8. The veteran badge is participants insignia for Finnish War Veterans Union's (Suomen Sotaveteraaniliitto) annual meetings of the local chapters. It was meant to be worn on the lapel of the civilian costume during the event. You sometimes see these with clasps denoting the year and/or the location of the meeting(s) the wearer has participated in. There's also a version with red and white ribbon (I don't know why). These seem to have been in use from the 60's to 80's, but I don't recall seeing them anymore recently. Some other examples (picture taken from a local online-auction site): [attachmentid=47142] Pete
  9. Hi Igor, 1) Swedish, hard to say what, since the observe is similar in many medals. What's the reverse like? 2) Knight's cross of Danish order of Dannebrog 3) British Royal Victorian Order (commander, I guess?) 4) Austria, 1st republic, Order of Merit (these came in red and white enamel, maybe someone else can explain their difference?) 5) Russian medal of zeal, maybe? Pete
  10. I really can't say anything that isn't already said in the thread concerning the 1st edition. First class presentation, really. While socialist Albania isn't actually in my sphere of interest, I sure did enjoy reading this wonderful guide. Also, I believe that we have many members here, who can be considered experts (or maybe even leading experts) in their own field of collecting - or research - and it would be great to see Eric's fine example resulting more publications like this. Eric, I hope this "living guide" keeps on living and evolving, and increases not only our knowledge of the subject, but yours as well. Thanks a lot, Pete
  11. Andreas' site has - once again - huge amount of information regarding this beautiful order: http://medalnet.net/brazil_rose.htm
  12. The reason behind these black enameled crosses is unknown (a lot of theories though, like the mourning of the death of Czar Nicholas I etc.), but like Daniel said, this eventually became purely a fashion-statement. These crosses are always privately made, unofficial pieces. The trend was in use around 1860-1880, and concerned orders of St. Alexander Nevsky, St. Vladimir, St. Anna and St. Stanislav. Regarding the awards to non-christians, they were the same as those awarded to christians, except that since 1844 the portraits (or the monograms, like in case of St. Stanislav) of saints or cross symbols were replaced with the state emblem, the imperial double-headed eagle. Pete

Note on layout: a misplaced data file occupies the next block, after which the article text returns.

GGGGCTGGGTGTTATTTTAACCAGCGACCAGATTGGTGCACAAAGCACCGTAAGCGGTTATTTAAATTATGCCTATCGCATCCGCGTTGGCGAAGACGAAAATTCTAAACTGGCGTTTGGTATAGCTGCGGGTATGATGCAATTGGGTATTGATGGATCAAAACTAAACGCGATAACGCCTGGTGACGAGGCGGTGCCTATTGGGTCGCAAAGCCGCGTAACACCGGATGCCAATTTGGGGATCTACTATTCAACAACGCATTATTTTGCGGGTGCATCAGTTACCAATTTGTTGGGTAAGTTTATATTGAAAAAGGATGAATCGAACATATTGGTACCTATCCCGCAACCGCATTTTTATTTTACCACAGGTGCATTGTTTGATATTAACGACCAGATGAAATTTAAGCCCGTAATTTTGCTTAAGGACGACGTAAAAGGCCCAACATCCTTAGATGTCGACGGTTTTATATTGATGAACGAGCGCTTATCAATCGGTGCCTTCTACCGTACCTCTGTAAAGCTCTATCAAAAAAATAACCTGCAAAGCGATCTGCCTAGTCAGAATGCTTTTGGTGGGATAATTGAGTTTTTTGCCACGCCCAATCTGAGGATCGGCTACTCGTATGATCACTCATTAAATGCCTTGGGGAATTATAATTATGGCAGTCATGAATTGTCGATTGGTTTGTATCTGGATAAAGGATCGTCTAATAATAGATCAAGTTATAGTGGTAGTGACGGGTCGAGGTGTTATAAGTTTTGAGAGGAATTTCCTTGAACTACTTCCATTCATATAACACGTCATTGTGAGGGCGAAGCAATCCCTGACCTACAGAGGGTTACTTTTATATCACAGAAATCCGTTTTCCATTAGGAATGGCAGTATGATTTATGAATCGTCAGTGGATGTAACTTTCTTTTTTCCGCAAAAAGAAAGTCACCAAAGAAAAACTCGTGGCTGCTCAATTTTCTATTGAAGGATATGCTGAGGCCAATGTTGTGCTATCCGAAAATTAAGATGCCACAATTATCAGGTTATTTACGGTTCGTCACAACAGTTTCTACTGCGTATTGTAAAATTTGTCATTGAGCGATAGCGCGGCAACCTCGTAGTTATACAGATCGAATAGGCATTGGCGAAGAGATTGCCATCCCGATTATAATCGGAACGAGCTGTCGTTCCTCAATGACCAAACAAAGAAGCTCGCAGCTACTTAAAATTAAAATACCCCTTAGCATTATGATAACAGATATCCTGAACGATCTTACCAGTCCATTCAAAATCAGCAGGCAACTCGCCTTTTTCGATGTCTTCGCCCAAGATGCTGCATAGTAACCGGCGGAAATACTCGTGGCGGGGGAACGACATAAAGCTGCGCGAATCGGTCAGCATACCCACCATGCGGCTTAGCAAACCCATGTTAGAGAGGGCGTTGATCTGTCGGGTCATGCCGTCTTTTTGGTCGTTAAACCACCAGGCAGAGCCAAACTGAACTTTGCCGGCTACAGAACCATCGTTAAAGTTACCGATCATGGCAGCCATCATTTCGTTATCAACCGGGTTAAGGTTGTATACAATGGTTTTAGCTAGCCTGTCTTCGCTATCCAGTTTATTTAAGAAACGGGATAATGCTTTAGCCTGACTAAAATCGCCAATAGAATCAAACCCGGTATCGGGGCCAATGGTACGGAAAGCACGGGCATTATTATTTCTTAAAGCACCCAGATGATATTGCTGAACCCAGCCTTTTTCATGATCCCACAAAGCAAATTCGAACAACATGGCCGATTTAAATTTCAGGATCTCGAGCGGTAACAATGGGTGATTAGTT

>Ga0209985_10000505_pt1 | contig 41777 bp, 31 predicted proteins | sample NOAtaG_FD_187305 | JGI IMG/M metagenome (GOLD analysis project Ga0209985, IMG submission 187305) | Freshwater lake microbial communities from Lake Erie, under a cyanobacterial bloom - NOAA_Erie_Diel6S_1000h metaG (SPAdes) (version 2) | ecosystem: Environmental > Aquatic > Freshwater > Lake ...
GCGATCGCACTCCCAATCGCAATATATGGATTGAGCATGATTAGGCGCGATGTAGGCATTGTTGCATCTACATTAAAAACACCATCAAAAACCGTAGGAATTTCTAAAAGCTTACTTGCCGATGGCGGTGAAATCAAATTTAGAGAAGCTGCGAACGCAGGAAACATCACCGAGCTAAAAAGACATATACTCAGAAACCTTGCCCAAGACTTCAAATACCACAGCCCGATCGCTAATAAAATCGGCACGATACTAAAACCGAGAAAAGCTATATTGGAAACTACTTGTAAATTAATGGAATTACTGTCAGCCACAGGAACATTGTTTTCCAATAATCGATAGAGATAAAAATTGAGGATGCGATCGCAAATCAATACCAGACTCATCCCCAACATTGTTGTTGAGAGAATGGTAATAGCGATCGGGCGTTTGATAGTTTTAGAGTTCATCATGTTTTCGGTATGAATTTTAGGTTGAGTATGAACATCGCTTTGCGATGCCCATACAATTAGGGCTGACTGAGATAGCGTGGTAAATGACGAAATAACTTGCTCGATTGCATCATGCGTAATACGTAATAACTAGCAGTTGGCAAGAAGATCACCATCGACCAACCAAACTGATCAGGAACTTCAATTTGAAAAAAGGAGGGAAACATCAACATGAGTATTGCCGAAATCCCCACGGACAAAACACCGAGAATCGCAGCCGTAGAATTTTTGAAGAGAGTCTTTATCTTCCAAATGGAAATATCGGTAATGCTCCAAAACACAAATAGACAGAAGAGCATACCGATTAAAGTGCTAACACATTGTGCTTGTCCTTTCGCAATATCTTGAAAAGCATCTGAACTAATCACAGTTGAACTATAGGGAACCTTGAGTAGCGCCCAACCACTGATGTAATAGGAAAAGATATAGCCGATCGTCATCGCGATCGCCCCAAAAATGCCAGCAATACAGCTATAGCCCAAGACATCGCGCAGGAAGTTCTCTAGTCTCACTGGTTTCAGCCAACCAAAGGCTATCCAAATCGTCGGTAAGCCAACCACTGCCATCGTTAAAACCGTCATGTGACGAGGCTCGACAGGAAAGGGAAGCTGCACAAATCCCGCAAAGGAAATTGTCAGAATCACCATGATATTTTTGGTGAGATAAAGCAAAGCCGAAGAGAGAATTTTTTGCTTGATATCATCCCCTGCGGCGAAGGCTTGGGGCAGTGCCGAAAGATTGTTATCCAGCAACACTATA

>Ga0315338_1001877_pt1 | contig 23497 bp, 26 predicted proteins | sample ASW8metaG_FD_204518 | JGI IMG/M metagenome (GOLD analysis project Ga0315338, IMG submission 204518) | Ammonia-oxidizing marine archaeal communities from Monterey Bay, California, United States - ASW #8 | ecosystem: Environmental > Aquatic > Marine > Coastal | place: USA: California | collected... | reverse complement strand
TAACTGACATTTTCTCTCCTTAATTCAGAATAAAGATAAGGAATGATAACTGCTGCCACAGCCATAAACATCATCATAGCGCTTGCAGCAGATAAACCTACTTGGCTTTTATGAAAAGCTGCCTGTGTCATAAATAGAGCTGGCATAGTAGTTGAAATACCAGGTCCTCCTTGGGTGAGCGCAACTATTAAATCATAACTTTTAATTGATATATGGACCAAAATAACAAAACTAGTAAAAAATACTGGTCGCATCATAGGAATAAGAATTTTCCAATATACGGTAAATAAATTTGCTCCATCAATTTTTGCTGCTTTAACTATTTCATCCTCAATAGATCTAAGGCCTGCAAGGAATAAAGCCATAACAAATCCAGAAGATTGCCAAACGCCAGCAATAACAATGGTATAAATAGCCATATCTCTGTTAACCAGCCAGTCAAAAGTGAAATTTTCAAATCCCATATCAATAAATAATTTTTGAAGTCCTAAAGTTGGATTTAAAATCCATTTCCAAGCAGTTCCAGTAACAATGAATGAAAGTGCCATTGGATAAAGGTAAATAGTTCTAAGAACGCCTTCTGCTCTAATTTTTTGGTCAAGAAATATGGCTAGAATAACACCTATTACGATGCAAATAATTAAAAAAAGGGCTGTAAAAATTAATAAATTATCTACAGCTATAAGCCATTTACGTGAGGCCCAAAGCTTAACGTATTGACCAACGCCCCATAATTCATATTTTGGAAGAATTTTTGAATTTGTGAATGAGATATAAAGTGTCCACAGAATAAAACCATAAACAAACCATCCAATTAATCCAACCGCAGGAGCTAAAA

13. At the moment I work at the local museum, and every once in a while, usually when a new exhibition opens up, the responsible department makes it possible for the staff of other departments to see it in advance. This time it was the opening of the art museum's summer exhibition, which was made up of "most requested" works in their collections. Since our art museum is also Finland's leading "poster museum", that form of art was naturally well represented. There was this one poster, that I found especially interesting. Or not the poster itself, which was just a small 1930's ad for local brewery, but the artist whose work it was. He was a German named Hans Br?ckner, born 1897 in Dresden, died 1949 in Helsinki. The curator knew very little of him, only that he had studied art in his youth, been a "combat pilot" during WW1, and moved to Finland after the war. Here he married a Finnish woman in 1924, and worked as a set decorator in theaters, and later as the art director of Finland's leading printing house. Now, can anybody tell me more about Br?ckner's WW1 service? Awards? Units? What was his connection to Finland? He isn't on my list of German airmen who participated in 1918 civil war. Maybe he was one of those "instructors" who came to build the Finnish army after May 1918? Or maybe an instructor for Finnish pilots who went to Germany for training? Or was he even a pilot at all? Thanks, Pete